Kolly at nine months is fascinated by her tongue. Babies typically learn about their world by putting things in their mouths, and vocalizing to imitate sounds that others make in their presence is how they learn to talk.
Kolly sticks out her tongue at anyone who sticks theirs out in front of her. She clicks her tongue to make the sound others make and babbles when she’s excited.
She has a remarkable raspberry; she can spit with the best of them.
She’s not crazy about solid food. She’ll use her tongue to push it out and let it dribble down her chin.
Growing up, we all learn the value of our tongues. When we learn to talk, we say the words those say constantly around us, repeating like mina birds the sounds that tickle our ears. We say words before we ever know what they mean, which is why I’ve come up with a few sayings that are nonsensical enough to cause laughter and not problems.
Holy monkeys. Stop acting like a lemon wedge.
What we often forget is that, even though our tongues are small, they’re incredibly powerful. The words we say can be used for hope or weaponized for hurt. I can say things to encourage and uplift others or use words to level people if I’ve felt they’ve hurt, disappointed, or rejected me. The small size of the tongue has the power to impact others like a tiny rudder can turn a large ship. Our words have a huge influence.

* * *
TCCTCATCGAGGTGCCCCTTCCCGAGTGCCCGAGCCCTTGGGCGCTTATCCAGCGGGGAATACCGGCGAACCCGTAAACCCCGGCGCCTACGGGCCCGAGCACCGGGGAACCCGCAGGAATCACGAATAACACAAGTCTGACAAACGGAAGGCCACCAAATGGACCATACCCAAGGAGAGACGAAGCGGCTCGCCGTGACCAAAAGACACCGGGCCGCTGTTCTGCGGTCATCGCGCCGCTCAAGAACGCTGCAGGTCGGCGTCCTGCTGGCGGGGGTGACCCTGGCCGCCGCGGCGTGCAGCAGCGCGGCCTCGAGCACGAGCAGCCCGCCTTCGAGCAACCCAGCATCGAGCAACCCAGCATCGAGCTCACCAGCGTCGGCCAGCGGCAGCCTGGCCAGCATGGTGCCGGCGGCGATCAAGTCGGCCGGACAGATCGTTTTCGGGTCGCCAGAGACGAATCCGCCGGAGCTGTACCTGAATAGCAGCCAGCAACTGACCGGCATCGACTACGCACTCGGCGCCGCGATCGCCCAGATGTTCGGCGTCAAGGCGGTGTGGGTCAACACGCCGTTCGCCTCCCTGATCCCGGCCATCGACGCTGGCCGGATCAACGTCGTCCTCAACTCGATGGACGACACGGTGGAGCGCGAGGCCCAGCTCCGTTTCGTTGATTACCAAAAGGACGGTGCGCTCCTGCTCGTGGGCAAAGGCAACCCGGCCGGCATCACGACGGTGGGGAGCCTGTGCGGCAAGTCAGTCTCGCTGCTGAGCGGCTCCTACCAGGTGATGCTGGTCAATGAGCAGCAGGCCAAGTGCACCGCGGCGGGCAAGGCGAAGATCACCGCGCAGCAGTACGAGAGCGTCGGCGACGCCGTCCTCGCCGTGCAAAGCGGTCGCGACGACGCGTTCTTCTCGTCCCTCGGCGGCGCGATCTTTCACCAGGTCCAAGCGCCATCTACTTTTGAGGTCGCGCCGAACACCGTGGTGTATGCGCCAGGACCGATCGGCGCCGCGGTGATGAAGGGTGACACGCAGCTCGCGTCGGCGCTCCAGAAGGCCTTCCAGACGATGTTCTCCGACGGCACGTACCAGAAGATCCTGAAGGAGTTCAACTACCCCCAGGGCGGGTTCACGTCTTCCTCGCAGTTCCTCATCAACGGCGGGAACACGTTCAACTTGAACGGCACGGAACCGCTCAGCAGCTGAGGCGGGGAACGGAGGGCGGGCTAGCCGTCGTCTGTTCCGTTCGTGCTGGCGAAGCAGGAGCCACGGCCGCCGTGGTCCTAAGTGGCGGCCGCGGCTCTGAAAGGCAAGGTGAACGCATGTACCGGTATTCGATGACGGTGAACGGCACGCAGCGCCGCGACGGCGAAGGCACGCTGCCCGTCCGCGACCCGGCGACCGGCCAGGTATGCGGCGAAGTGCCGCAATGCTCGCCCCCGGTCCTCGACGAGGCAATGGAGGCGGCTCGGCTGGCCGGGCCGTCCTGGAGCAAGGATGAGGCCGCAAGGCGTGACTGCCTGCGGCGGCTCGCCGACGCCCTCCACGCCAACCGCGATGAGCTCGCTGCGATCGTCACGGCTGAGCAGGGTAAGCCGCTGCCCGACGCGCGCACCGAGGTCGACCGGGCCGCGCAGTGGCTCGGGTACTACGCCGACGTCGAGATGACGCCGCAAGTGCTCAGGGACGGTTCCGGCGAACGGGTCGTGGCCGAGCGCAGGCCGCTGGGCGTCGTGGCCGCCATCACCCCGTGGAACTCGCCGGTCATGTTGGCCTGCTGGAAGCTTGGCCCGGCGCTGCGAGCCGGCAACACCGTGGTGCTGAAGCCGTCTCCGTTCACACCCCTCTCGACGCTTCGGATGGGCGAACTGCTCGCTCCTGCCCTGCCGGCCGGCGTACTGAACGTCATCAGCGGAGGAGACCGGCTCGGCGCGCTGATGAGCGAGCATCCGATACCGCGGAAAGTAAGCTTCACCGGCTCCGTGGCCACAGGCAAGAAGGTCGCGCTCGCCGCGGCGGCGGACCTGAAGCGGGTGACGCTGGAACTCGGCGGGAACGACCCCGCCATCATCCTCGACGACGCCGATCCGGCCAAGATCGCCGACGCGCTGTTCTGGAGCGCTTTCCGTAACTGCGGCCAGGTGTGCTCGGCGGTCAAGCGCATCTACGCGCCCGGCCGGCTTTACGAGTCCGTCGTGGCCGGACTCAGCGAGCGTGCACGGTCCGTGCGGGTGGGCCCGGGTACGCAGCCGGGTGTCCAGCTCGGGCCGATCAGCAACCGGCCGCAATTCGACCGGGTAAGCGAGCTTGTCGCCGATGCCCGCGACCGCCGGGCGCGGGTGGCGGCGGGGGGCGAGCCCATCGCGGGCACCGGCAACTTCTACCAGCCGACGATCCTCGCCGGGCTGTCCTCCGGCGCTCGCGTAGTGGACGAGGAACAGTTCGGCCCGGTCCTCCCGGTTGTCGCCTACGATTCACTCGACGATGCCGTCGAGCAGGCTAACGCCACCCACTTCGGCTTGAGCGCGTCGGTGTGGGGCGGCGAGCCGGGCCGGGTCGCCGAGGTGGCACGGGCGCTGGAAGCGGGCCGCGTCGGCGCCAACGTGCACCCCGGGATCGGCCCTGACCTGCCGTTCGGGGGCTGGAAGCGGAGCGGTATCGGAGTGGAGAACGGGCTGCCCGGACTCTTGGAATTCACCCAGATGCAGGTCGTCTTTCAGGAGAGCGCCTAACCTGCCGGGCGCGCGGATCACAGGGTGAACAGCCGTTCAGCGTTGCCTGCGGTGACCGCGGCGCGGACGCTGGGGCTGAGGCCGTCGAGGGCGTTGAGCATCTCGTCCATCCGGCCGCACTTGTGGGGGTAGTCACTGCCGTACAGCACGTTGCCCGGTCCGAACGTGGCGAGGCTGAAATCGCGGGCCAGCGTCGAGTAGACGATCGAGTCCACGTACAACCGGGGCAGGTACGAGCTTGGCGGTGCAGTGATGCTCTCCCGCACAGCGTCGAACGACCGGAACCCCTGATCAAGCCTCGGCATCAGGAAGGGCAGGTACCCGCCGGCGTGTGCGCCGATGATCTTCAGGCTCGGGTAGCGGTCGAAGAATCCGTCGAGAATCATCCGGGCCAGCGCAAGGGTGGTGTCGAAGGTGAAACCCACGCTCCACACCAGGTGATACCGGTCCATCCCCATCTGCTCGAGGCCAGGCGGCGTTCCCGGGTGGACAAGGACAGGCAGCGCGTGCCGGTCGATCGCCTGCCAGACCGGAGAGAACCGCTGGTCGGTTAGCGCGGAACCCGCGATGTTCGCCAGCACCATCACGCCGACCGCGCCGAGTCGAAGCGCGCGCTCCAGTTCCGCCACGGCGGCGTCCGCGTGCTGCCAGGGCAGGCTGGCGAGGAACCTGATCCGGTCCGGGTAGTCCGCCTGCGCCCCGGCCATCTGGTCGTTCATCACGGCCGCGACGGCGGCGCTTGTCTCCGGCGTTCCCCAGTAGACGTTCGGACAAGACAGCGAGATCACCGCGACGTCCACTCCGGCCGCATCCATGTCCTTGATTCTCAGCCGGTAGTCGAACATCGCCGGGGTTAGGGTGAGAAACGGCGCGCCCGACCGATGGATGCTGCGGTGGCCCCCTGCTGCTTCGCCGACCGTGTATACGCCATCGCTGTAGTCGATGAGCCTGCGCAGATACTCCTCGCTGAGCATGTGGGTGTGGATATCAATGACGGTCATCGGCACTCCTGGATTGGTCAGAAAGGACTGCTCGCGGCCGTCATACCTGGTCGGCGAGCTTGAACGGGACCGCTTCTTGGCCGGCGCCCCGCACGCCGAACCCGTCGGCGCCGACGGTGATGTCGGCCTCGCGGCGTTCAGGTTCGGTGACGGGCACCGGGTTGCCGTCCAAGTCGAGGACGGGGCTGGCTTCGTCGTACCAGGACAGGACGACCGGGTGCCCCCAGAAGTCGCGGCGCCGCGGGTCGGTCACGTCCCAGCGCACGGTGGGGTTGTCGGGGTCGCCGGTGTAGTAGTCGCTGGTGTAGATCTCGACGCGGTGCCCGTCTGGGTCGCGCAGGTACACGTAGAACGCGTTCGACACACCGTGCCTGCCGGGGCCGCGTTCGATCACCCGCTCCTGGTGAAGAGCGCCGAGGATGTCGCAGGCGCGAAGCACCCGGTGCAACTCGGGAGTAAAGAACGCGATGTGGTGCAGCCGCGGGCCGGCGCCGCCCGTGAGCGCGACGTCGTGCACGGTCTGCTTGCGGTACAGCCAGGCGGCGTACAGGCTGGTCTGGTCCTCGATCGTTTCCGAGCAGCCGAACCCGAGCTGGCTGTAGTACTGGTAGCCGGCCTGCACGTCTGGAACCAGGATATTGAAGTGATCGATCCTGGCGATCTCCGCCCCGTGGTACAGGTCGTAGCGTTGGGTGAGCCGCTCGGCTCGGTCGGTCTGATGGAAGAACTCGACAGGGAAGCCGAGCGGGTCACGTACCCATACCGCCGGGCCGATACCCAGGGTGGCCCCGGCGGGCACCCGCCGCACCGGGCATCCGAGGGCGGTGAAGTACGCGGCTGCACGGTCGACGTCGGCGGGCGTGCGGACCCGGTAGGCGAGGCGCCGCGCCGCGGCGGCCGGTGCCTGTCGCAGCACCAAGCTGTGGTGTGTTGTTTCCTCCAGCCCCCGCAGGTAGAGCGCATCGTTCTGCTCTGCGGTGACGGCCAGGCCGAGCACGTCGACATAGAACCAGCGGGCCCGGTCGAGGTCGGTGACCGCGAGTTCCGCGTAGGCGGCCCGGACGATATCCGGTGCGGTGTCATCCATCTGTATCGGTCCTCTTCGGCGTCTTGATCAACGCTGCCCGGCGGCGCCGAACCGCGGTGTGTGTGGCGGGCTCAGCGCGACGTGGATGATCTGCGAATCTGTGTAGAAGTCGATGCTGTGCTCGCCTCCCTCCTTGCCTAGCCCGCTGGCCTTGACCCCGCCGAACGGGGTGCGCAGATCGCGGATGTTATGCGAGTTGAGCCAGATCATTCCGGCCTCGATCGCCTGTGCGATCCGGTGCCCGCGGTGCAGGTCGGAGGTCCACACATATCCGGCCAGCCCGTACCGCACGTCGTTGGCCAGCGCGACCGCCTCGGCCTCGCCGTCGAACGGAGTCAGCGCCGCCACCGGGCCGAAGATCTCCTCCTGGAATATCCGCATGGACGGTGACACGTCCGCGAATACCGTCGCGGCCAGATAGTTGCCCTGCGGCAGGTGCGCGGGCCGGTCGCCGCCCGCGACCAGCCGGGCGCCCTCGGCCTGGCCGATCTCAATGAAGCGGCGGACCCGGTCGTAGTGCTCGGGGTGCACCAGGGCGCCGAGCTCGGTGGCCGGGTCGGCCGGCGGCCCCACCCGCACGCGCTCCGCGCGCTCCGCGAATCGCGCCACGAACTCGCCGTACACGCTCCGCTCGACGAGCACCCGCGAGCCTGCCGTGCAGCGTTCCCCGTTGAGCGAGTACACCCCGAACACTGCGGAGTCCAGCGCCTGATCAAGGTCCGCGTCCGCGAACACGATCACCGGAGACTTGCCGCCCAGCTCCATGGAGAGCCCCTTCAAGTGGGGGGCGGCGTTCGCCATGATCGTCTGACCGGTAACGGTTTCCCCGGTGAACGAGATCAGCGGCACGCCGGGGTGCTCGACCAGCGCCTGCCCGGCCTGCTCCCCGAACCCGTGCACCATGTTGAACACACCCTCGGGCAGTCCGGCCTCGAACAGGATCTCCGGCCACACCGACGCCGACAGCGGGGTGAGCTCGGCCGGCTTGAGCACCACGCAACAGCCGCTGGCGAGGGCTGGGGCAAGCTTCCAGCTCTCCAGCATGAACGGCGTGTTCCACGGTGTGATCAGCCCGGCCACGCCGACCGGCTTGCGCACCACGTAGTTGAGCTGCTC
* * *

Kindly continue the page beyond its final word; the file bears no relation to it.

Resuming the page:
I used to be proud of my sarcasm and quick wit–until I realized the word “sarcasm” comes from two Greek words meaning flesh-tearing. It’s what I’m capable of when I’m hurt.
I’m not proud of it.
King Solomon once said,
“Words kill, words give life; they’re either poison or fruit–you choose.” Proverbs 18:21
The things I say will always reflect the reality of my heart because I speak the things that fill my heart.
I long to be that person who can inspire and motivate others with good words.
“Kind words are like honey; sweet to the soul and healthy for the body.” Proverbs 16:24
I can learn how to speak well–with heart. It’s what I choose to fill my heart with that will make the difference.
Choosing Jesus gives me the power to speak with hope. And heart. Not empty, hurtful words.
Like Kolly, I have the capacity to learn.
If I’m willing to listen to truth. And hope.